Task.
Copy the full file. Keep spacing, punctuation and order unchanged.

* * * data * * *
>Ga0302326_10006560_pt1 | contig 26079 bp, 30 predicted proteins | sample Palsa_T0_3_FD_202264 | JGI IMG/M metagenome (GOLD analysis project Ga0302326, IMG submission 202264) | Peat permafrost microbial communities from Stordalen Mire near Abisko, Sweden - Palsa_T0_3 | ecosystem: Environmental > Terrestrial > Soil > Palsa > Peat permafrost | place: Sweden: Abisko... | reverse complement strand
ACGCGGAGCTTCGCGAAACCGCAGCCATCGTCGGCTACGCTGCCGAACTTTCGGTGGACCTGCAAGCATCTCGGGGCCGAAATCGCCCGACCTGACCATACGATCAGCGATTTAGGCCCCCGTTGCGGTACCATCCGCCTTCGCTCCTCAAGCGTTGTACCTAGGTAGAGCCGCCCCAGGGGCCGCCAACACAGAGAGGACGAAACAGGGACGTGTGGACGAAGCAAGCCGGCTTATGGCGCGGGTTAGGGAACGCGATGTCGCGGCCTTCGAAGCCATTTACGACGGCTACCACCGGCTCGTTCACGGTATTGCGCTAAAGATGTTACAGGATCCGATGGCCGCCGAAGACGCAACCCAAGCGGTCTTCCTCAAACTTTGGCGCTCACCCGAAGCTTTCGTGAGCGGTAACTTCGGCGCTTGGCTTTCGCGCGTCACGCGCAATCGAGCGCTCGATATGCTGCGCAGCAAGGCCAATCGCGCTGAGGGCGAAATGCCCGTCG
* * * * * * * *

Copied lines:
>Ga0302326_10006560_pt1 | contig 26079 bp, 30 predicted proteins | sample Palsa_T0_3_FD_202264 | JGI IMG/M metagenome (GOLD analysis project Ga0302326, IMG submission 202264) | Peat permafrost microbial communities from Stordalen Mire near Abisko, Sweden - Palsa_T0_3 | ecosystem: Environmental > Terrestrial > Soil > Palsa > Peat permafrost | place: Sweden: Abisko... | reverse complement strand
ACGCGGAGCTTCGCGAAACCGCAGCCATCGTCGGCTACGCTGCCGAACTTTCGGTGGACCTGCAAGCATCTCGGGGCCGAAATCGCCCGACCTGACCATACGATCAGCGATTTAGGCCCCCGTTGCGGTACCATCCGCCTTCGCTCCTCAAGCGTTGTACCTAGGTAGAGCCGCCCCAGGGGCCGCCAACACAGAGAGGACGAAACAGGGACGTGTGGACGAAGCAAGCCGGCTTATGGCGCGGGTTAGGGAACGCGATGTCGCGGCCTTCGAAGCCATTTACGACGGCTACCACCGGCTCGTTCACGGTATTGCGCTAAAGATGTTACAGGATCCGATGGCCGCCGAAGACGCAACCCAAGCGGTCTTCCTCAAACTTTGGCGCTCACCCGAAGCTTTCGTGAGCGGTAACTTCGGCGCTTGGCTTTCGCGCGTCACGCGCAATCGAGCGCTCGATATGCTGCGCAGCAAGGCCAATCGCGCTGAGGGCGAAATGCCCGTCG